KINGSBURY — It was game day for Rep. Elise Stefanik Friday at the Kingsbury fire house.
Dressed in a bright pink jacket and smiling broadly, Rep. Stefanik took center stage for approximately two hours and fielded more than 60 questions from friends and foes alike. But I suspect few in attendance learned anything new.
I know I didn’t.
This is the playing field for political football, and proceedings such as this are about supporters lobbing up softball questions and critics trying to pin her down for an embarrassing sound bite than can be circulated on the Internet while the congresswoman offers up a stream of pronouncements that celebrates the American way of life and avoids controversy.
Make no mistake about it, this meeting had little to do with the 35-year-old woman at the front of the room. It was the long shadow of Donald Trump that had the approximately 150 people there and on the edge of their seats.
With almost as many policemen in attendance at the fire hall as firemen, the cheers and jeers were consistently intermingled when Rep. Stefanik addressed where she stood on the president and impeachment. It often led to heated exchanges between the two sides.
She said she was against impeachment.
She said the president’s actions on the Ukraine phone call did not rise to an impeachable offense.
She insisted Rep. Adam Schiff was running rampant.
Rep. Stefanik also made the case she did not support the administration’s direction on the environment, believes this week’s decision to abandon the Kurds in Syria was wrong and that spending is out of control in Washington, while contending she continues to be one of the most bipartisan members of Congress.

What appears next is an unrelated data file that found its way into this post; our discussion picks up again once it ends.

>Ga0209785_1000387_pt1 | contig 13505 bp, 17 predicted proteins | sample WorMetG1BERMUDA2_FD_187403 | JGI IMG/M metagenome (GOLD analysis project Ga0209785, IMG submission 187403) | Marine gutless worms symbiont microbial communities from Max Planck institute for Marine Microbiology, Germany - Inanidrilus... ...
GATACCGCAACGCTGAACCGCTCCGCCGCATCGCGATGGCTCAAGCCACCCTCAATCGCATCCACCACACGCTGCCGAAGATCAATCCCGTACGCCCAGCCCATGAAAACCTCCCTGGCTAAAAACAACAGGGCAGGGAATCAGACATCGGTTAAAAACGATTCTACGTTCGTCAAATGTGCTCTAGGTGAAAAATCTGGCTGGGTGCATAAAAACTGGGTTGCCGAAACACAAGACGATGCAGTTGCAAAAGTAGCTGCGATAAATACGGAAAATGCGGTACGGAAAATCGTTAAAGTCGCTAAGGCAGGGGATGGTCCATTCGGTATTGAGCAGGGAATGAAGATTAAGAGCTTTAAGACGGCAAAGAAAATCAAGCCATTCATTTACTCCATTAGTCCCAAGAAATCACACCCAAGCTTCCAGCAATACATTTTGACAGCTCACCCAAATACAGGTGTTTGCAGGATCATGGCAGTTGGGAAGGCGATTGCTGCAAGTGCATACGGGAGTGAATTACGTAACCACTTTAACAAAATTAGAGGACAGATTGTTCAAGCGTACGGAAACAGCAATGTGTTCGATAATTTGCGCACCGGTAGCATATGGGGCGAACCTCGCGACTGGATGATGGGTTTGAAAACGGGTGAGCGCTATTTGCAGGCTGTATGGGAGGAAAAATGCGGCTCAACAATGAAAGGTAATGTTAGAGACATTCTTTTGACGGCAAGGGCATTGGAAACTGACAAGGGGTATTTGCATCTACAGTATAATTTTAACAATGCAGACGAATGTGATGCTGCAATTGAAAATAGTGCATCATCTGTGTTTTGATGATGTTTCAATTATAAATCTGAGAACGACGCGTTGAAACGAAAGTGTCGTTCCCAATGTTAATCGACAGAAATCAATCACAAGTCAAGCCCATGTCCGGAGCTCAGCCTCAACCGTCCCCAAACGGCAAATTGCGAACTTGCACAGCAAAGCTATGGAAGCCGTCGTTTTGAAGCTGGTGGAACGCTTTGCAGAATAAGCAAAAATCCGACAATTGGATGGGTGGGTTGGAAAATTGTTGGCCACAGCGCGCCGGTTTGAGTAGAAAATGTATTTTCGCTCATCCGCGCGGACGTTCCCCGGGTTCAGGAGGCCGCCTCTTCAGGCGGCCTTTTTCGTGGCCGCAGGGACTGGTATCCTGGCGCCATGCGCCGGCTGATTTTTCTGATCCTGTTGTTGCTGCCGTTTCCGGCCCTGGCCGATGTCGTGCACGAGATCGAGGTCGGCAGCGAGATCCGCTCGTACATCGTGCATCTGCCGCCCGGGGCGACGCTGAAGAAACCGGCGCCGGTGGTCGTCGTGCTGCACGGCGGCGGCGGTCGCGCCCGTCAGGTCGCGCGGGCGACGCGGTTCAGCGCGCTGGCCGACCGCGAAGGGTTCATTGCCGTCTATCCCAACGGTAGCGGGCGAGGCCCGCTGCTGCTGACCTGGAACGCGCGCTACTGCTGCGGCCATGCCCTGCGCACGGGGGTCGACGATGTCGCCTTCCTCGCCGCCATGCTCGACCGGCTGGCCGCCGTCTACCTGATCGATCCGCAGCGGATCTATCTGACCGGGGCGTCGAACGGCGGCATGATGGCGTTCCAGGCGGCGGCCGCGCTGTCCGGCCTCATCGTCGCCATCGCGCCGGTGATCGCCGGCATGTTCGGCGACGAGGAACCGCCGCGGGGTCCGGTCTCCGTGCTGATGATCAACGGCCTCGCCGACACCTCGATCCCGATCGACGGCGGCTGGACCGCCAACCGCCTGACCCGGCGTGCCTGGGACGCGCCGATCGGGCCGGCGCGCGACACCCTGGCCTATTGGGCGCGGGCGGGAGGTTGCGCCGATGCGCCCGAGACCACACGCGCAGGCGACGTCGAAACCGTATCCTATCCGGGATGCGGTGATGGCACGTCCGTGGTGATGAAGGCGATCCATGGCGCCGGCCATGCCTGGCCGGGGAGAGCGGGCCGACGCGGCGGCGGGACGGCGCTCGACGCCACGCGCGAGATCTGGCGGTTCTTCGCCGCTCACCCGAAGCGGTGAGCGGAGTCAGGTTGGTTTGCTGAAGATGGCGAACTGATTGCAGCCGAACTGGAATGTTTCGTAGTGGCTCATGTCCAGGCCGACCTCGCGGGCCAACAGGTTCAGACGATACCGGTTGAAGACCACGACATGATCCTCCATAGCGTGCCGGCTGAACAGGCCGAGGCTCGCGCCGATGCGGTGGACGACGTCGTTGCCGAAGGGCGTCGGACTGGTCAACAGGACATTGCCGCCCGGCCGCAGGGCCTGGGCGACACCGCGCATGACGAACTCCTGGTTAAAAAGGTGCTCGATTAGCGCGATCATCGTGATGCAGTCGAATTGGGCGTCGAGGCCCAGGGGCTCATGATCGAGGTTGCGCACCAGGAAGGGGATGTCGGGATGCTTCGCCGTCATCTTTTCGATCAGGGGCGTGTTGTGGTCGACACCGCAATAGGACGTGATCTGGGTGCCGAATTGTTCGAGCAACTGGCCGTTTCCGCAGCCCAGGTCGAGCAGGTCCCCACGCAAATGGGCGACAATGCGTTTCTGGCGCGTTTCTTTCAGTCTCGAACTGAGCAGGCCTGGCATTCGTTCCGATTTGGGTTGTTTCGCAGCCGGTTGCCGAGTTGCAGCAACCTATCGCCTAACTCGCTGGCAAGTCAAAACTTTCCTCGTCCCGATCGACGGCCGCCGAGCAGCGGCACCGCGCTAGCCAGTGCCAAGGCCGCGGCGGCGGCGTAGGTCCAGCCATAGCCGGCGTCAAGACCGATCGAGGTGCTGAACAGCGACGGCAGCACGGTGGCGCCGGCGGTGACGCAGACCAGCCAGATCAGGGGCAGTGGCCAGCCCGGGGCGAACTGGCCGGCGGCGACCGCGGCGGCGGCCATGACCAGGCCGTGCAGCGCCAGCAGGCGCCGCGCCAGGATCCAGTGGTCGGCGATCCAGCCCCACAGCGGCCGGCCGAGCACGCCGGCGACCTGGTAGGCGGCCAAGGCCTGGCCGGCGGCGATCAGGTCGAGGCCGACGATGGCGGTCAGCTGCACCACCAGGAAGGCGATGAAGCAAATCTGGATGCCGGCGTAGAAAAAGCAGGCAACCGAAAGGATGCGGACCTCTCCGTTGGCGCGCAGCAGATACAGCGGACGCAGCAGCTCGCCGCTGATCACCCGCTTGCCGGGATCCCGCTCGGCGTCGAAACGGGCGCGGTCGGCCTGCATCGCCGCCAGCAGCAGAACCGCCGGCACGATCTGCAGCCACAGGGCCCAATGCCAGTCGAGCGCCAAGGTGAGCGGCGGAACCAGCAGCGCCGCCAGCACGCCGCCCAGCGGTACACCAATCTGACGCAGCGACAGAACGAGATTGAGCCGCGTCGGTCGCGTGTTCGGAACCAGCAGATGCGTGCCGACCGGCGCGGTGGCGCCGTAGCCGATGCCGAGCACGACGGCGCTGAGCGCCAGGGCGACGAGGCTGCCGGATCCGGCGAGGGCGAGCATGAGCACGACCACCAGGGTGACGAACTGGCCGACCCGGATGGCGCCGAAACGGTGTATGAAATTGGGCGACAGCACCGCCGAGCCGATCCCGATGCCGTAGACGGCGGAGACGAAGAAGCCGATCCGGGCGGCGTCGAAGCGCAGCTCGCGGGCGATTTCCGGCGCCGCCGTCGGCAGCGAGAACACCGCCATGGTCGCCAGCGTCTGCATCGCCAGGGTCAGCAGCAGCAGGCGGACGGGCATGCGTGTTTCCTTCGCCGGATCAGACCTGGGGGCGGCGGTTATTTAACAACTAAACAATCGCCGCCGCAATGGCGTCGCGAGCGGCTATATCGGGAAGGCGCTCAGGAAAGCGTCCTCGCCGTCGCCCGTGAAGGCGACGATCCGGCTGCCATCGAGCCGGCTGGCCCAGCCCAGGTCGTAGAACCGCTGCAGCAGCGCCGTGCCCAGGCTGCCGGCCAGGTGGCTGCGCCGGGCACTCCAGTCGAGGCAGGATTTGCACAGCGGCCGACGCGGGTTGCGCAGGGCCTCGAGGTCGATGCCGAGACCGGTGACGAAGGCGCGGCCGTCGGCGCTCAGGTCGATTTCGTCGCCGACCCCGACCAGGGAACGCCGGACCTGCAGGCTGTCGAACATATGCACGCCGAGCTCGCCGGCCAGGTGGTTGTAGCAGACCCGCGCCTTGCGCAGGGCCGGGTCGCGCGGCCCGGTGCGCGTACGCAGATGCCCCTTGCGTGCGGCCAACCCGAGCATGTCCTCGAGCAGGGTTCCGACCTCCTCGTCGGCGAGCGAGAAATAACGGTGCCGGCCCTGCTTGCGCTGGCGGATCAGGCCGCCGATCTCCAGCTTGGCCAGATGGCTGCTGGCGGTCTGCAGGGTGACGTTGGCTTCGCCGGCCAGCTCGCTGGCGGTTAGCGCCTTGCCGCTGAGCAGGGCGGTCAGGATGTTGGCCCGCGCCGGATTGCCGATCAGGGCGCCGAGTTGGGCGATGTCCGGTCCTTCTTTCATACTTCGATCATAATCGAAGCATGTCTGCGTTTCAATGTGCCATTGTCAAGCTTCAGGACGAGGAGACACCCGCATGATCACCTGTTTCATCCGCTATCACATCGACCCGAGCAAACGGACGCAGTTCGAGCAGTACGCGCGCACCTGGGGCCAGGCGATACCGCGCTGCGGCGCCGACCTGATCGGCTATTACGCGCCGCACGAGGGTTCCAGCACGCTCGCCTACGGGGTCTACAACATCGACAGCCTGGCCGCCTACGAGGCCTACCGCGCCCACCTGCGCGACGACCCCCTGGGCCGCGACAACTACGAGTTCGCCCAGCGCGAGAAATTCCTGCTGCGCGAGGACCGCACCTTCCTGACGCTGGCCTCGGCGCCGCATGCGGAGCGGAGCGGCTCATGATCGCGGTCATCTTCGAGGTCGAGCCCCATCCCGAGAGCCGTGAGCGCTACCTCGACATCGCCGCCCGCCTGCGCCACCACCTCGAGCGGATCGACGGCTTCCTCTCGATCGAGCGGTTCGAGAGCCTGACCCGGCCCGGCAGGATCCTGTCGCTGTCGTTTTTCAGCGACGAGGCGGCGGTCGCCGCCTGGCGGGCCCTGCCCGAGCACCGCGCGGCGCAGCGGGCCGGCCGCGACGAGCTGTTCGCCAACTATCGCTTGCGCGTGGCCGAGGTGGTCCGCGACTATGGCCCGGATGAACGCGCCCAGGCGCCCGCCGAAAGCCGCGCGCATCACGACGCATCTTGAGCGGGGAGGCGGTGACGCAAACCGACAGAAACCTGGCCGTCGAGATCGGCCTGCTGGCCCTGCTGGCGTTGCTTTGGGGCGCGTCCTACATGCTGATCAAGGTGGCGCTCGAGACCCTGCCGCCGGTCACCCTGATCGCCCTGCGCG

Considering the rampant polarization of the parties these days, it probably doesn’t take much to gain that distinction.
I was there for a different reason.
I was hoping that Rep. Stefanik would address the escalating tensions surrounding the continuing unsavory behavior at the Glens Falls rallies.
I was hoping she would express concern for the members of the press.
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I was hoping she would express regret for a staff member thanking a supporter who had threatened this newspaper and then urged him to attend the town hall.
I was disappointed.
“The press is incredibly important,” she said 17 minutes into the town hall before explaining how her staff diligently fact checks their stories for accuracy. What is ironic is that many of her past campaign ads do not pass the fact-check test.
Three different times she asserted the value of a free press.
She also condemned violence of any kind several times.
Obviously, both should be bedrock values of all Americans. Unfortunately, they apparently need to be reinforced. That’s where we are these days.
Rep. Stefanik never addressed why her staff thanked a man who had threatened the newspaper.
Before the town hall, she confirmed that her staff had invited the man. During the town hall, the man asked her a question about red flag laws. The irony seemed to be lost on her that the man who had threatened this newspaper was asking her a question about gun control.
She never offered up any concern for the men and women with families who work at The Post-Star.
She never took me up on my offer to address the non-journalists in our building who were nervous about the threat.
She never bothered to respond to my email condemning the actions of her staff.
This is the political big leagues where you never admit errors because winning is what matters and right and wrong always take a backseat.
Ken Tingley is editor of The Post-Star and may be reached via email at email@example.com.